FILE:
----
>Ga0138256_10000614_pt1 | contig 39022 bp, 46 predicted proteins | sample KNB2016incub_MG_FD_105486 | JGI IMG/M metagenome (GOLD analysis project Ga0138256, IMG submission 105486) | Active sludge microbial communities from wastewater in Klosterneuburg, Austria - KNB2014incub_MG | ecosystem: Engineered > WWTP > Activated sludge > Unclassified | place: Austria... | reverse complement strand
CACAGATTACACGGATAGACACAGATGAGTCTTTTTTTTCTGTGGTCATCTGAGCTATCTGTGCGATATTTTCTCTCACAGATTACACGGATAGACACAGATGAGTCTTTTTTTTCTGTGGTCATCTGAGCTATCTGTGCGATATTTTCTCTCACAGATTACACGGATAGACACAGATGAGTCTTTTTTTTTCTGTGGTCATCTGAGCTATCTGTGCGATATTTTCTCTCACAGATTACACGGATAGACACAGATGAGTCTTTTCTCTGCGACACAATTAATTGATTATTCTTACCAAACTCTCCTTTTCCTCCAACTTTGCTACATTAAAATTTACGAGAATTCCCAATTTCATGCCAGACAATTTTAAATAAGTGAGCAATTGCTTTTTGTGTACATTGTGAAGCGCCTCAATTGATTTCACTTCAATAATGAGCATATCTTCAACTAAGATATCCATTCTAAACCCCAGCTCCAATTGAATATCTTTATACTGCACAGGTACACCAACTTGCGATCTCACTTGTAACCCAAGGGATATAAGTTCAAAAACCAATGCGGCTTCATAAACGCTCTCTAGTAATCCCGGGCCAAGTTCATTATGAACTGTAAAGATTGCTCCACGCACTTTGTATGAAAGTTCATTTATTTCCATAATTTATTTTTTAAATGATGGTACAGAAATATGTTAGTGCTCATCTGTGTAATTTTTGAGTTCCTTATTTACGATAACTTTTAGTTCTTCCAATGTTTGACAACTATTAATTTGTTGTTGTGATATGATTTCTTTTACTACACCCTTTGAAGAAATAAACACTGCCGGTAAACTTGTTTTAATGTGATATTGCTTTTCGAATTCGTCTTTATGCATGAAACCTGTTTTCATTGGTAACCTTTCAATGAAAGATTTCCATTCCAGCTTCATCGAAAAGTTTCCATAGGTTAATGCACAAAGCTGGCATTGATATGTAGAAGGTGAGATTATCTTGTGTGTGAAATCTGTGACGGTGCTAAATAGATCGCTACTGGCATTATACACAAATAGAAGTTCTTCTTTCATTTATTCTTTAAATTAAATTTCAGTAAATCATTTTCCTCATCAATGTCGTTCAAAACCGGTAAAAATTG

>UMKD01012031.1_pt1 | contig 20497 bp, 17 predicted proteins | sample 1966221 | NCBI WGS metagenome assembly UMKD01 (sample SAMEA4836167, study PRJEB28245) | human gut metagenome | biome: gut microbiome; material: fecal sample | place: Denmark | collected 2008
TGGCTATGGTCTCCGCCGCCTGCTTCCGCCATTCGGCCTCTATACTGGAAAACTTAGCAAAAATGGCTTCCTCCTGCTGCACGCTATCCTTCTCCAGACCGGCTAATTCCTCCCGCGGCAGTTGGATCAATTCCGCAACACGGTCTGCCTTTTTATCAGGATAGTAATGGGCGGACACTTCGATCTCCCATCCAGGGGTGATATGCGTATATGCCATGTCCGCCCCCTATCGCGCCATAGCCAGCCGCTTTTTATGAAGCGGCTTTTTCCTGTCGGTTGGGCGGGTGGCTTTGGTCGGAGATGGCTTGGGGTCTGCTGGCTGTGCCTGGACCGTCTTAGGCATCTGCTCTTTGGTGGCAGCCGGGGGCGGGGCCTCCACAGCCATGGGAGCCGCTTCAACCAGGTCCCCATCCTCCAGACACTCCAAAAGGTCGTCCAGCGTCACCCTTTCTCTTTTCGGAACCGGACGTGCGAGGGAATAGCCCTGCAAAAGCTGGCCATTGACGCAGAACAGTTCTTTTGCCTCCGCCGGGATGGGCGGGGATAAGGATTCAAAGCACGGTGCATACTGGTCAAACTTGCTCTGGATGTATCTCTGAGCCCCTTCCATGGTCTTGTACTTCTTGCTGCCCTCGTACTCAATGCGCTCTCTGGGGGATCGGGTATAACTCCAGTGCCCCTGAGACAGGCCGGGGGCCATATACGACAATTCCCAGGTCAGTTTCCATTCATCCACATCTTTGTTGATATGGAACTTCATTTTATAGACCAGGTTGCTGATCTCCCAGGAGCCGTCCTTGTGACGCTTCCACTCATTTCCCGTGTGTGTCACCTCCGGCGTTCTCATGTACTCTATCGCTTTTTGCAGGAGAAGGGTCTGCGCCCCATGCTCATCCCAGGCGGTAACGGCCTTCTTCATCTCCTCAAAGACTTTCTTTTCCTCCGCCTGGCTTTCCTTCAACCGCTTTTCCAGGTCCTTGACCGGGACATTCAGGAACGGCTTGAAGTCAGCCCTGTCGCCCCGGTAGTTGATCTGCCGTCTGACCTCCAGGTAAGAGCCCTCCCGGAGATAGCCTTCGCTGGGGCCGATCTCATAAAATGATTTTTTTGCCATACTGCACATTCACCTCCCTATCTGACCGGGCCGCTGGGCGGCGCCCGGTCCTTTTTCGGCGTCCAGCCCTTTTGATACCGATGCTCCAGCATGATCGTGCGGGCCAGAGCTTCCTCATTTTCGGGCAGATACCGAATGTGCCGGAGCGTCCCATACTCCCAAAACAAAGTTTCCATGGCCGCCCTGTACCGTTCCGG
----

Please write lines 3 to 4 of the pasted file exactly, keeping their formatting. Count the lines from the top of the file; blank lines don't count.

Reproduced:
>UMKD01012031.1_pt1 | contig 20497 bp, 17 predicted proteins | sample 1966221 | NCBI WGS metagenome assembly UMKD01 (sample SAMEA4836167, study PRJEB28245) | human gut metagenome | biome: gut microbiome; material: fecal sample | place: Denmark | collected 2008
TGGCTATGGTCTCCGCCGCCTGCTTCCGCCATTCGGCCTCTATACTGGAAAACTTAGCAAAAATGGCTTCCTCCTGCTGCACGCTATCCTTCTCCAGACCGGCTAATTCCTCCCGCGGCAGTTGGATCAATTCCGCAACACGGTCTGCCTTTTTATCAGGATAGTAATGGGCGGACACTTCGATCTCCCATCCAGGGGTGATATGCGTATATGCCATGTCCGCCCCCTATCGCGCCATAGCCAGCCGCTTTTTATGAAGCGGCTTTTTCCTGTCGGTTGGGCGGGTGGCTTTGGTCGGAGATGGCTTGGGGTCTGCTGGCTGTGCCTGGACCGTCTTAGGCATCTGCTCTTTGGTGGCAGCCGGGGGCGGGGCCTCCACAGCCATGGGAGCCGCTTCAACCAGGTCCCCATCCTCCAGACACTCCAAAAGGTCGTCCAGCGTCACCCTTTCTCTTTTCGGAACCGGACGTGCGAGGGAATAGCCCTGCAAAAGCTGGCCATTGACGCAGAACAGTTCTTTTGCCTCCGCCGGGATGGGCGGGGATAAGGATTCAAAGCACGGTGCATACTGGTCAAACTTGCTCTGGATGTATCTCTGAGCCCCTTCCATGGTCTTGTACTTCTTGCTGCCCTCGTACTCAATGCGCTCTCTGGGGGATCGGGTATAACTCCAGTGCCCCTGAGACAGGCCGGGGGCCATATACGACAATTCCCAGGTCAGTTTCCATTCATCCACATCTTTGTTGATATGGAACTTCATTTTATAGACCAGGTTGCTGATCTCCCAGGAGCCGTCCTTGTGACGCTTCCACTCATTTCCCGTGTGTGTCACCTCCGGCGTTCTCATGTACTCTATCGCTTTTTGCAGGAGAAGGGTCTGCGCCCCATGCTCATCCCAGGCGGTAACGGCCTTCTTCATCTCCTCAAAGACTTTCTTTTCCTCCGCCTGGCTTTCCTTCAACCGCTTTTCCAGGTCCTTGACCGGGACATTCAGGAACGGCTTGAAGTCAGCCCTGTCGCCCCGGTAGTTGATCTGCCGTCTGACCTCCAGGTAAGAGCCCTCCCGGAGATAGCCTTCGCTGGGGCCGATCTCATAAAATGATTTTTTTGCCATACTGCACATTCACCTCCCTATCTGACCGGGCCGCTGGGCGGCGCCCGGTCCTTTTTCGGCGTCCAGCCCTTTTGATACCGATGCTCCAGCATGATCGTGCGGGCCAGAGCTTCCTCATTTTCGGGCAGATACCGAATGTGCCGGAGCGTCCCATACTCCCAAAACAAAGTTTCCATGGCCGCCCTGTACCGTTCCGG